Words on words: changing for better or for worse


Alice Yu

Franklin Delano Roosevelt was born Jan. 30, 1882 and ranks as one of my favorite U.S. presidents. He was elected to office four times, serving from 1933 to 1945. The most notable successes of his presidency include his New Deal, which decreased unemployment rates and boost the economy after the Great Depression. Roosevelt also led the United States into World War II after the bombing of Pearl Harbor, ending his previously neutral stance on the war. He passed away three months into his fourth term on April 12, 1945.
[quote]There are many ways of going forward, but only one way of standing still —Franklin Delano Roosevelt[/quote] With talks of New Year’s Resolutions still sprinkled in conversations, the new year is a reasonable and logical time to reboot and refresh — to create a better version of you. While my personal opinion lies with improving whenever you can regardless of the start date, I commend those who are setting up plans to change for the better.
Any change is better than no change
Before I receive the counter argument that negative change (say, becoming a psychopathic murderer) is way worse than no change, I’d like to set up the boundaries of this change I’m speaking of. Yes, in our lives, we do make some mistakes in deciding what to do. I could very well decide to move to Toronto with only $1,000 to “find myself” but realize I should’ve stayed at home and applied for a job. In this case, the change wasn’t exactly positive, but I still learned from the experience.
Here’s how you can be more content with your life: solve your own problems
If you are not content with some aspect in your life, find the root of whatever is causing you grief and try to resolve those negative feelings. Of course, this is easier said than done, but wouldn’t it be better to at least try to improve your situation, rather than swallowing your true feelings and feeling down and annoyed all by yourself? Life doesn’t come with a handbook; none of us knows what’s right or wrong, predict the future, or know with 100 percent certainty the consequences of our actions when we face a fork in the road. So instead of waiting for a handbook — or worse, waiting for a magical power to patch up holes in your life — become a problem-solver.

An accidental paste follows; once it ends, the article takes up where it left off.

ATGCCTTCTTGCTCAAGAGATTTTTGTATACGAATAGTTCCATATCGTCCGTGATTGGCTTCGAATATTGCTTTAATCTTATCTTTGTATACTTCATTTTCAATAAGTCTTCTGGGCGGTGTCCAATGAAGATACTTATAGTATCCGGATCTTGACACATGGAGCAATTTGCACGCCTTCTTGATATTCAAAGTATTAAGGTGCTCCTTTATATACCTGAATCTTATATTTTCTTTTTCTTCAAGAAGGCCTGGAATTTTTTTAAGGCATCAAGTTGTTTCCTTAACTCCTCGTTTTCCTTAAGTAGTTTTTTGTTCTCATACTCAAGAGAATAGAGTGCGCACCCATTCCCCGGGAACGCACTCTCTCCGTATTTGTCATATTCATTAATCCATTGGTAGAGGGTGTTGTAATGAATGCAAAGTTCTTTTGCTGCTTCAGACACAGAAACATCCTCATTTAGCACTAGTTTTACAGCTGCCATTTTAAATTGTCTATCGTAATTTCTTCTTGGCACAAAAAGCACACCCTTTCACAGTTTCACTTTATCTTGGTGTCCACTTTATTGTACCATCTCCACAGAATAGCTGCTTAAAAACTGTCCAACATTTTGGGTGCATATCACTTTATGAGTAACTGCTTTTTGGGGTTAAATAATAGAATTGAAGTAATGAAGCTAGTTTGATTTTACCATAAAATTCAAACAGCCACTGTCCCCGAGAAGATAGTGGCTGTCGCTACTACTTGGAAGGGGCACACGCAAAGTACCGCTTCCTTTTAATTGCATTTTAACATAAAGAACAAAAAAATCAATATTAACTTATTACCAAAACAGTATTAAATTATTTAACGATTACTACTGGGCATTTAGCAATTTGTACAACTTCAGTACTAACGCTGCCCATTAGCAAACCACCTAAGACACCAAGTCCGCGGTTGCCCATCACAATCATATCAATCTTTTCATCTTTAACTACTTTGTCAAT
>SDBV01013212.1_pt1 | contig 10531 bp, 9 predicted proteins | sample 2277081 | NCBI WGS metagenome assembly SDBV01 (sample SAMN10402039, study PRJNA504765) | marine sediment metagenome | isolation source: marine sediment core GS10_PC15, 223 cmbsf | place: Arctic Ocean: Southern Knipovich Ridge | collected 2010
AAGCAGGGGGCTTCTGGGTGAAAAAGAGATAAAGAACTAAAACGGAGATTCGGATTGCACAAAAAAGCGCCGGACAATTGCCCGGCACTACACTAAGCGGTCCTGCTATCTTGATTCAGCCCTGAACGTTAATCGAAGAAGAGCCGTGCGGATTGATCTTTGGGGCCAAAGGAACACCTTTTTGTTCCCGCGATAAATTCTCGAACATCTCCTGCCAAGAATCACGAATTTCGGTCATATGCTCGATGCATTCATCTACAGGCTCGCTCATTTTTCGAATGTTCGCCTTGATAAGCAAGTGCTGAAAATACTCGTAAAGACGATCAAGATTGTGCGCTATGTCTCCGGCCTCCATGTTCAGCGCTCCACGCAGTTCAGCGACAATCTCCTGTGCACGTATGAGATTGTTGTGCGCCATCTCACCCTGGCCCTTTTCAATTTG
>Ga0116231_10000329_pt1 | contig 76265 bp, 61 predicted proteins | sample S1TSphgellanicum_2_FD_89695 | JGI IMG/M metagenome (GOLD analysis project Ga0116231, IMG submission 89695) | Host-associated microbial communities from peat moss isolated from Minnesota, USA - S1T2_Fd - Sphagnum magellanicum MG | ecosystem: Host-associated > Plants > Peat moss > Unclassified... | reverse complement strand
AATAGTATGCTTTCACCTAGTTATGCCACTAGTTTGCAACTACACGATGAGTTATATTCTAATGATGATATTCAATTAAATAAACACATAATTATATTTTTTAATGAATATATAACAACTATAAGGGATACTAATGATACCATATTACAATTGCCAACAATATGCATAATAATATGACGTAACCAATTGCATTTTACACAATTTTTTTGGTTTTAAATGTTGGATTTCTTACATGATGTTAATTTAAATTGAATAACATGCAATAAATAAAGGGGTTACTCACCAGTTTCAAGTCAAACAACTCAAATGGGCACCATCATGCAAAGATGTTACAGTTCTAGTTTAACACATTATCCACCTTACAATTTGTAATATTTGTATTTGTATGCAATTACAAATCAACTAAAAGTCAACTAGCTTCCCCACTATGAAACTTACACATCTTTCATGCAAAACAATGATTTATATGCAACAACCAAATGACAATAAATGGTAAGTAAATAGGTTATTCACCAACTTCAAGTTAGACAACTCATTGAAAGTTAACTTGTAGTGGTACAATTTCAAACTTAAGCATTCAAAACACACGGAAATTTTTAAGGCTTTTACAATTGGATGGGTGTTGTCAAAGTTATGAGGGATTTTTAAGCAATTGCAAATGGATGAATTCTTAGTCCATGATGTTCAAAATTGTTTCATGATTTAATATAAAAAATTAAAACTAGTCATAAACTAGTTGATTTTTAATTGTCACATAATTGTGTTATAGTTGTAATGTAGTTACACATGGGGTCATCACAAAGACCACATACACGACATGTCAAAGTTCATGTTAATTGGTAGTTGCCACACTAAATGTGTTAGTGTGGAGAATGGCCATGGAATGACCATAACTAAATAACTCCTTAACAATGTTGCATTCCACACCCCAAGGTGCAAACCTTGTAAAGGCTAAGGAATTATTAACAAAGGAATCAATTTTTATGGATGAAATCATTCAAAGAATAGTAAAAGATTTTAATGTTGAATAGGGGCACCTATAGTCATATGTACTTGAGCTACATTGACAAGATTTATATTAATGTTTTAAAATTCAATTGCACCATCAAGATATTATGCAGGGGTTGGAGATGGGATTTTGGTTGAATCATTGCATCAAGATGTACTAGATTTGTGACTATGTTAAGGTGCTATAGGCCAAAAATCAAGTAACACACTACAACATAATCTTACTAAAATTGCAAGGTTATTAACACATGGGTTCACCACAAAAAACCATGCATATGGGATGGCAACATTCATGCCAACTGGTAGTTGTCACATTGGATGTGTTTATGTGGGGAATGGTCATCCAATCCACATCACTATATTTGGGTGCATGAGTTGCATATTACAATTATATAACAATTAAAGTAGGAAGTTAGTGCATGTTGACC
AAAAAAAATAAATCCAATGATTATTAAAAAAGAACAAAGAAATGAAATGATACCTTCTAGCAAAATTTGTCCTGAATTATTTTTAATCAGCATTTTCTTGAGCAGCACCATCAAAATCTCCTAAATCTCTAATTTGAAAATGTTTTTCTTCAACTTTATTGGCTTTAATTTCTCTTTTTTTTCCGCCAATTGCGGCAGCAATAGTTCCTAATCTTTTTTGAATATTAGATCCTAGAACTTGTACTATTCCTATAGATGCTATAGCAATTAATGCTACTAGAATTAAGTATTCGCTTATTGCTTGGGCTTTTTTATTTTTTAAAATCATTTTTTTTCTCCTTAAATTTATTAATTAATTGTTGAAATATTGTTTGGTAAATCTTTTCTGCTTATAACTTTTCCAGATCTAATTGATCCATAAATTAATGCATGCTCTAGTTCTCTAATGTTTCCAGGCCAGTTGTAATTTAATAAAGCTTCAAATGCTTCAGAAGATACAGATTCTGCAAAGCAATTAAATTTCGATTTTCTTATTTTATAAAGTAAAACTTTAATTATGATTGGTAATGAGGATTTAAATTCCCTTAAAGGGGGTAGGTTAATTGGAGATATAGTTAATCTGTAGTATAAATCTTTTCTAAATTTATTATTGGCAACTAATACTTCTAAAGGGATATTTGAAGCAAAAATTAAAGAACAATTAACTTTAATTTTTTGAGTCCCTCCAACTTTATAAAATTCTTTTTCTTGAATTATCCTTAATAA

You don’t know how to file taxes? Ask your capable and talented friend, Google. Read a few books from the library. Ask your parents and even your friends. You don’t know when the deadline for that AP language and composition essay? Text a friend or email the teacher. Asking for help isn’t weak; it’s intelligent. 
Each of our lives change every day, whether or not we consciously realize it. We don’t have to limit ourselves to implementing change on a certain day of the year and we don’t have to shy away from change because of the fear of making a mistake. Mistakes happen. If it makes you feel better, Google the worst mistakes (NASA and politics usually have the most outrageous and face-palm worthy mistakes) and think, “even though my situation is bad, at least build a space-based infrared system that went $100 billion over the budget, only for it to shut down seven seconds after reaching Earth Orbit.” Mistakes trigger unhappy feelings, but also provide an oh-so-valuable learning experience. Don’t let the fear hold you back from improving, mentally, physically and emotionally.
art by Alice Yu